4. Kawaan Short (Purdue)- The surprise of the NFL combine may in fact be Kawaan Short. A player that had a strong Senior Bowl, Short is banking on continuing that momentum at the combine. A very capable zero-technique, Short has the explosiveness and fundamentals to succeed at the next level. In 2012, Short enjoyed another stellar season, consistently beating double teams while making plays in the backfield. A true 3-4 nose tackle in my opinion, and will undoubtedly make a big impact which ever teams selects him.
5. Larry Warford (Kentucky)- The 49ers absolutely need depth along the offensive line, and Warford fits perfectly into Greg Roman’s offense. Mainly a drive blocker, Warford also has the quickness to get out in space on traps and counters. A consumate team player evidenced by making blocks downfield, Warford does have his flaws. His weight for one, is a huge red flag for most scouts, as he tends to be top heavy at times. At the next level, Warford will need to adapt to the defensive lineman, as they will dive at his feet every chance they get, to take him out of plays. Not known for his athleticism, Warford surprisingly has quick feet for a guy his size, which could benefit him moving forward. A border line first-round pick, the NFL combine will surely make or break Warford’s draft status.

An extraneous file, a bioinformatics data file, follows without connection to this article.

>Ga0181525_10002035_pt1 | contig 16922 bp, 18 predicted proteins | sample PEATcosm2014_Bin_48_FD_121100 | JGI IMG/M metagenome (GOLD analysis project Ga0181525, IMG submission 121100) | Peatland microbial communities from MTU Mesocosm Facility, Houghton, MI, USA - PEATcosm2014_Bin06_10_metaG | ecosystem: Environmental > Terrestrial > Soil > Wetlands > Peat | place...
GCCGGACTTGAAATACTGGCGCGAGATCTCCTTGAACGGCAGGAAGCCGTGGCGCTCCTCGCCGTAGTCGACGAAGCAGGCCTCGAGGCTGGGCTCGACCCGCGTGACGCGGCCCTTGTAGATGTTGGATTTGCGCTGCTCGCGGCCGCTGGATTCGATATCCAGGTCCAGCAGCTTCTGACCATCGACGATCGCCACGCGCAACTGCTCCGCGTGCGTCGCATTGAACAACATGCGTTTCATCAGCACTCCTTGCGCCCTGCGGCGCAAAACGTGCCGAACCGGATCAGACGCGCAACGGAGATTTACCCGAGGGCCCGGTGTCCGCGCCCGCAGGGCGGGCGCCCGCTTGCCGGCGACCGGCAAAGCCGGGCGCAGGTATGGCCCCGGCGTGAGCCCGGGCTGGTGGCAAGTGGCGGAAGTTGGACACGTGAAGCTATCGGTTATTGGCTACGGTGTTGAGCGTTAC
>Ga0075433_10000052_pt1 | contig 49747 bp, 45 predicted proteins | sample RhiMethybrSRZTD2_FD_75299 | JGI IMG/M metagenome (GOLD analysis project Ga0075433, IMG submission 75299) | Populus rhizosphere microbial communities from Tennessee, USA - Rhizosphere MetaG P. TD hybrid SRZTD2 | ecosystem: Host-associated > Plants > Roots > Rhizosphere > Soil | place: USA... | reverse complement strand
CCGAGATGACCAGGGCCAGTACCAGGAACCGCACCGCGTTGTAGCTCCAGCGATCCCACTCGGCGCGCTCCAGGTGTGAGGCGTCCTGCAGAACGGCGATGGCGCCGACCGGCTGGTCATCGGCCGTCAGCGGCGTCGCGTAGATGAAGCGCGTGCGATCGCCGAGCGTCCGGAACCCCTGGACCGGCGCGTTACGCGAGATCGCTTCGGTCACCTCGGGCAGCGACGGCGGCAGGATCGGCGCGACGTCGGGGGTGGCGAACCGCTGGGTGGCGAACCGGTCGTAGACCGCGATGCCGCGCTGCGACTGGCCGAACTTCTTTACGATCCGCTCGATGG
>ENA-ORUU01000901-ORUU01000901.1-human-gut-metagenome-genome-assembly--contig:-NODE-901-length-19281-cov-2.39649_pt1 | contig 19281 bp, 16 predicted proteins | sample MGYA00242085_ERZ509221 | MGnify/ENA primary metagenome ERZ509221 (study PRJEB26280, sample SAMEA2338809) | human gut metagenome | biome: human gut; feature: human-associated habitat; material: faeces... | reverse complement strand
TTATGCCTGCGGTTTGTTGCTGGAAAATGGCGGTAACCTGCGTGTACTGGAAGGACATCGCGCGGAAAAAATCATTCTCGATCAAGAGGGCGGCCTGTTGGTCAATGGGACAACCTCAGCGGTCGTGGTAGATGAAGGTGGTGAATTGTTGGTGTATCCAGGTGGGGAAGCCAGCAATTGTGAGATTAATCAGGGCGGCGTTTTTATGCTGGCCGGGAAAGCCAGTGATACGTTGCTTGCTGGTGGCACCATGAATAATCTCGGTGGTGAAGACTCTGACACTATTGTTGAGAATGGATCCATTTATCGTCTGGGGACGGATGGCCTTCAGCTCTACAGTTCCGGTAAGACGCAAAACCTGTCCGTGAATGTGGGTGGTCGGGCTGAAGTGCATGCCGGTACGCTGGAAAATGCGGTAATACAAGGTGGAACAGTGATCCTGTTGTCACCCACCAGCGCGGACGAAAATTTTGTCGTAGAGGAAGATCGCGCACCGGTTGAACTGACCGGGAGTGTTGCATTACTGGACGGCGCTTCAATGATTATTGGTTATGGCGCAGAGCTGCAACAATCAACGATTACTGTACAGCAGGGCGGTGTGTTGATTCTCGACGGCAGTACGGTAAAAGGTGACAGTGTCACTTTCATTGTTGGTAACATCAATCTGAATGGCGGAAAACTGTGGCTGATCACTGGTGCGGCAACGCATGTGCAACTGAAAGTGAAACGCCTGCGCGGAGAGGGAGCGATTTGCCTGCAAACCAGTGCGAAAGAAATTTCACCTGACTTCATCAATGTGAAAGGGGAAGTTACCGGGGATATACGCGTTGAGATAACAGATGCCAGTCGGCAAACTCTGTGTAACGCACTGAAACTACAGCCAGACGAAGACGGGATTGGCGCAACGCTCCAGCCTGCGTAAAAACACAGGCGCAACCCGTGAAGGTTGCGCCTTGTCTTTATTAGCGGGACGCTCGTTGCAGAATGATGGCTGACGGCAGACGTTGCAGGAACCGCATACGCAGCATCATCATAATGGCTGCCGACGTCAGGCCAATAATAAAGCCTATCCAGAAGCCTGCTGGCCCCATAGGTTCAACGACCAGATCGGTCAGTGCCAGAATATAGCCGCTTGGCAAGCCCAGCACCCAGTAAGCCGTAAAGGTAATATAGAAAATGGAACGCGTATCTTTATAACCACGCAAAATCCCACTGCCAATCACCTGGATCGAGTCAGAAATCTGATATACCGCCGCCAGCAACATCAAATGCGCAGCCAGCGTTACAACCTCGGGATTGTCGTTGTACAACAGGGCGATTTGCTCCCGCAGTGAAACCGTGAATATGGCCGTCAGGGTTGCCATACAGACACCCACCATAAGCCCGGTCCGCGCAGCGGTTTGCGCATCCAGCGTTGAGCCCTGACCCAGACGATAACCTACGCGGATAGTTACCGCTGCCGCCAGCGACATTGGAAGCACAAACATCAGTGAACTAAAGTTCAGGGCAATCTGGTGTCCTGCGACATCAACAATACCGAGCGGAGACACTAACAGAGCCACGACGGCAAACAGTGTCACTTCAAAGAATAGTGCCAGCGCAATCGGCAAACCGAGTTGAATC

6. Quinton Patton (Louisiana Tech)- Like Gholston, I highlighted Quinton Patton as one of my “Prospects of the Day.” A true sleeper in my opinion, Patton enjoyed a stellar year at Louisiana Tech. A true deep-threat Patton would provide what A.J. Jenkins could not. Look for him to “wow” scouts in the gauntlet, while making a name for himself in the short shuttle.
7. Jonathan Cyprien (Florida International University)- In my opinion, Cyprien is the true wild-card here. A player that had a strong Senior Bowl, it will be interesting to see how Cyprien performs at the combine. Regarded as one of the hardest hitting safeties in this year’s draft, Cyprien also has the range to cover most receivers. His willingness to attack ball carriers with no regard for his own body, is a trait every NFL scout can appreciate. A sure tackler, Cyprien would provide the 49ers at the very minimum another special teams stud. All eyes will be on Cyprien as NFL analyst Charles Davis seems to absolutely love his potential.